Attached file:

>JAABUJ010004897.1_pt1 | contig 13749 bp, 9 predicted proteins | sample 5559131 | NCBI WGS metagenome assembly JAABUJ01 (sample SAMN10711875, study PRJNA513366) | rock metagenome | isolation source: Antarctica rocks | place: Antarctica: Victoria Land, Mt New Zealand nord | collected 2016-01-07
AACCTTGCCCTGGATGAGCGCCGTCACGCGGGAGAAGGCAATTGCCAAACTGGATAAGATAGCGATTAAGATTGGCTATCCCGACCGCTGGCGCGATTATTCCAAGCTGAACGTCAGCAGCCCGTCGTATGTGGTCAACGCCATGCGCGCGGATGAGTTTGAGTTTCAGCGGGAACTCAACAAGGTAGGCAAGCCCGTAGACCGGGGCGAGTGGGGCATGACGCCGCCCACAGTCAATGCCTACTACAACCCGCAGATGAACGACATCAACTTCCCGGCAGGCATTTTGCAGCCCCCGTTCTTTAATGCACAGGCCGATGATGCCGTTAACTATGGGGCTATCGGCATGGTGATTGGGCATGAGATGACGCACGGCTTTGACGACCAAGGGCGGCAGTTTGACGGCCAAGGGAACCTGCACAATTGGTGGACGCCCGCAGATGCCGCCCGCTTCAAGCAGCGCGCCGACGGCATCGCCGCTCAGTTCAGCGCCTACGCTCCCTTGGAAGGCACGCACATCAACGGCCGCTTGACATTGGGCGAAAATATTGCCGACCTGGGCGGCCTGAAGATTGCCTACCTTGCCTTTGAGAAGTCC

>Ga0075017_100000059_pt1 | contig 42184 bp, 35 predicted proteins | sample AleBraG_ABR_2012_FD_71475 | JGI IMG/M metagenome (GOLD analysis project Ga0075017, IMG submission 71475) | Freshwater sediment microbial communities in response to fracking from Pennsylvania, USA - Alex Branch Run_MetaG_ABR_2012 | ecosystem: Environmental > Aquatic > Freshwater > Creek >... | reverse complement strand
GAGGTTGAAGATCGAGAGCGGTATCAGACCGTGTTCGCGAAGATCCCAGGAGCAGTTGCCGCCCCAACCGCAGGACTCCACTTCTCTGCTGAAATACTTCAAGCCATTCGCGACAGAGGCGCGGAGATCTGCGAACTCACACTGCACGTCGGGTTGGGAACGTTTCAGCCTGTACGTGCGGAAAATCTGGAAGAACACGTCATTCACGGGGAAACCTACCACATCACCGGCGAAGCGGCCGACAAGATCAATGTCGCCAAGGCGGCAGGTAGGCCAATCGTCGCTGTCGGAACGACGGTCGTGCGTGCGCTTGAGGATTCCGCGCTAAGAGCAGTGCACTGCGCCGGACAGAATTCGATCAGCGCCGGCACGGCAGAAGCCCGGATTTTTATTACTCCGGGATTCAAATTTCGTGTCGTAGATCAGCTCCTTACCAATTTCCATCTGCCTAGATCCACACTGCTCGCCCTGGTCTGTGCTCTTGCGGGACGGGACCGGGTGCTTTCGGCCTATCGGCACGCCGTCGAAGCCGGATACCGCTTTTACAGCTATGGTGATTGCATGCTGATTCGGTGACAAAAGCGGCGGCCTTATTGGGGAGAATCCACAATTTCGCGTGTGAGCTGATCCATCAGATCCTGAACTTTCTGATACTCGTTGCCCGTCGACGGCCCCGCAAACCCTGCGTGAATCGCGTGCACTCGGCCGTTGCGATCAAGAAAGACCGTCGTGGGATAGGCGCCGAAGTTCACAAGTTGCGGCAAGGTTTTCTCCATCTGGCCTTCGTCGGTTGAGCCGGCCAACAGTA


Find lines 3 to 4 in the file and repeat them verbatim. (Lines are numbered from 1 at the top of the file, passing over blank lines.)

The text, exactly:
>Ga0075017_100000059_pt1 | contig 42184 bp, 35 predicted proteins | sample AleBraG_ABR_2012_FD_71475 | JGI IMG/M metagenome (GOLD analysis project Ga0075017, IMG submission 71475) | Freshwater sediment microbial communities in response to fracking from Pennsylvania, USA - Alex Branch Run_MetaG_ABR_2012 | ecosystem: Environmental > Aquatic > Freshwater > Creek >... | reverse complement strand
GAGGTTGAAGATCGAGAGCGGTATCAGACCGTGTTCGCGAAGATCCCAGGAGCAGTTGCCGCCCCAACCGCAGGACTCCACTTCTCTGCTGAAATACTTCAAGCCATTCGCGACAGAGGCGCGGAGATCTGCGAACTCACACTGCACGTCGGGTTGGGAACGTTTCAGCCTGTACGTGCGGAAAATCTGGAAGAACACGTCATTCACGGGGAAACCTACCACATCACCGGCGAAGCGGCCGACAAGATCAATGTCGCCAAGGCGGCAGGTAGGCCAATCGTCGCTGTCGGAACGACGGTCGTGCGTGCGCTTGAGGATTCCGCGCTAAGAGCAGTGCACTGCGCCGGACAGAATTCGATCAGCGCCGGCACGGCAGAAGCCCGGATTTTTATTACTCCGGGATTCAAATTTCGTGTCGTAGATCAGCTCCTTACCAATTTCCATCTGCCTAGATCCACACTGCTCGCCCTGGTCTGTGCTCTTGCGGGACGGGACCGGGTGCTTTCGGCCTATCGGCACGCCGTCGAAGCCGGATACCGCTTTTACAGCTATGGTGATTGCATGCTGATTCGGTGACAAAAGCGGCGGCCTTATTGGGGAGAATCCACAATTTCGCGTGTGAGCTGATCCATCAGATCCTGAACTTTCTGATACTCGTTGCCCGTCGACGGCCCCGCAAACCCTGCGTGAATCGCGTGCACTCGGCCGTTGCGATCAAGAAAGACCGTCGTGGGATAGGCGCCGAAGTTCACAAGTTGCGGCAAGGTTTTCTCCATCTGGCCTTCGTCGGTTGAGCCGGCCAACAGTA